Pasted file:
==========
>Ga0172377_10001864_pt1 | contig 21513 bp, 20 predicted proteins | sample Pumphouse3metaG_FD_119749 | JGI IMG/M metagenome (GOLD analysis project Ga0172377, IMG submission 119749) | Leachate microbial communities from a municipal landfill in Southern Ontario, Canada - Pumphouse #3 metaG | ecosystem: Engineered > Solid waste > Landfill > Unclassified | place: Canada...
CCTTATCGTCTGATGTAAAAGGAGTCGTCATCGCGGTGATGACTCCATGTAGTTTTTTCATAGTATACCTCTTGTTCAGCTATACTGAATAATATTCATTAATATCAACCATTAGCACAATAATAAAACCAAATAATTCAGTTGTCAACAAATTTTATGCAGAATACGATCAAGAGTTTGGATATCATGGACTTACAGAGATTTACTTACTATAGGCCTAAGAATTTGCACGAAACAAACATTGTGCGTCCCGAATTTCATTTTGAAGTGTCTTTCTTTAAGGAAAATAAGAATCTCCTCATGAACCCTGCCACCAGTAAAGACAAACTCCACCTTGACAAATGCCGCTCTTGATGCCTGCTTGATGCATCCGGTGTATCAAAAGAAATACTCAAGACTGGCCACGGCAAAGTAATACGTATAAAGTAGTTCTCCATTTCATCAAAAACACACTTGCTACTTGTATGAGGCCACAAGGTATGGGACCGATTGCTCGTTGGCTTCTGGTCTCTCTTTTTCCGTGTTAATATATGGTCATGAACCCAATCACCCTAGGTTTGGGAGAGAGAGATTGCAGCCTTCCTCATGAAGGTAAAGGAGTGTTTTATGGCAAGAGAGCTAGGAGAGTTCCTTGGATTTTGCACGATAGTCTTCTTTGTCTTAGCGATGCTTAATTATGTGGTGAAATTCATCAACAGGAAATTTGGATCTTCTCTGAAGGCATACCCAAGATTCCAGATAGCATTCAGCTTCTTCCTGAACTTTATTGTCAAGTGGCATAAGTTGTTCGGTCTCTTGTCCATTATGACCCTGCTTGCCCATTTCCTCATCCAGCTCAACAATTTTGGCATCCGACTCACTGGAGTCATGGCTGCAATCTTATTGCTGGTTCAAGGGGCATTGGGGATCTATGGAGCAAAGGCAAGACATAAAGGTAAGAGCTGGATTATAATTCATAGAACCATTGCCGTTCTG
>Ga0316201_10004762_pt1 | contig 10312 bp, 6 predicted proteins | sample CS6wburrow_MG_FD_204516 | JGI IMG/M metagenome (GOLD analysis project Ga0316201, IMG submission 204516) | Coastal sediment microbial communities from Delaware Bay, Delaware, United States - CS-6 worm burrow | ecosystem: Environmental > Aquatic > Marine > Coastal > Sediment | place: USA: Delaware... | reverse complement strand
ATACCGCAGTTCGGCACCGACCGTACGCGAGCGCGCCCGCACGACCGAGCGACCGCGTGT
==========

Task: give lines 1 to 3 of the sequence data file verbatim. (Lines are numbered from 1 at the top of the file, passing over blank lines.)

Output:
>Ga0172377_10001864_pt1 | contig 21513 bp, 20 predicted proteins | sample Pumphouse3metaG_FD_119749 | JGI IMG/M metagenome (GOLD analysis project Ga0172377, IMG submission 119749) | Leachate microbial communities from a municipal landfill in Southern Ontario, Canada - Pumphouse #3 metaG | ecosystem: Engineered > Solid waste > Landfill > Unclassified | place: Canada...
CCTTATCGTCTGATGTAAAAGGAGTCGTCATCGCGGTGATGACTCCATGTAGTTTTTTCATAGTATACCTCTTGTTCAGCTATACTGAATAATATTCATTAATATCAACCATTAGCACAATAATAAAACCAAATAATTCAGTTGTCAACAAATTTTATGCAGAATACGATCAAGAGTTTGGATATCATGGACTTACAGAGATTTACTTACTATAGGCCTAAGAATTTGCACGAAACAAACATTGTGCGTCCCGAATTTCATTTTGAAGTGTCTTTCTTTAAGGAAAATAAGAATCTCCTCATGAACCCTGCCACCAGTAAAGACAAACTCCACCTTGACAAATGCCGCTCTTGATGCCTGCTTGATGCATCCGGTGTATCAAAAGAAATACTCAAGACTGGCCACGGCAAAGTAATACGTATAAAGTAGTTCTCCATTTCATCAAAAACACACTTGCTACTTGTATGAGGCCACAAGGTATGGGACCGATTGCTCGTTGGCTTCTGGTCTCTCTTTTTCCGTGTTAATATATGGTCATGAACCCAATCACCCTAGGTTTGGGAGAGAGAGATTGCAGCCTTCCTCATGAAGGTAAAGGAGTGTTTTATGGCAAGAGAGCTAGGAGAGTTCCTTGGATTTTGCACGATAGTCTTCTTTGTCTTAGCGATGCTTAATTATGTGGTGAAATTCATCAACAGGAAATTTGGATCTTCTCTGAAGGCATACCCAAGATTCCAGATAGCATTCAGCTTCTTCCTGAACTTTATTGTCAAGTGGCATAAGTTGTTCGGTCTCTTGTCCATTATGACCCTGCTTGCCCATTTCCTCATCCAGCTCAACAATTTTGGCATCCGACTCACTGGAGTCATGGCTGCAATCTTATTGCTGGTTCAAGGGGCATTGGGGATCTATGGAGCAAAGGCAAGACATAAAGGTAAGAGCTGGATTATAATTCATAGAACCATTGCCGTTCTG
>Ga0316201_10004762_pt1 | contig 10312 bp, 6 predicted proteins | sample CS6wburrow_MG_FD_204516 | JGI IMG/M metagenome (GOLD analysis project Ga0316201, IMG submission 204516) | Coastal sediment microbial communities from Delaware Bay, Delaware, United States - CS-6 worm burrow | ecosystem: Environmental > Aquatic > Marine > Coastal > Sediment | place: USA: Delaware... | reverse complement strand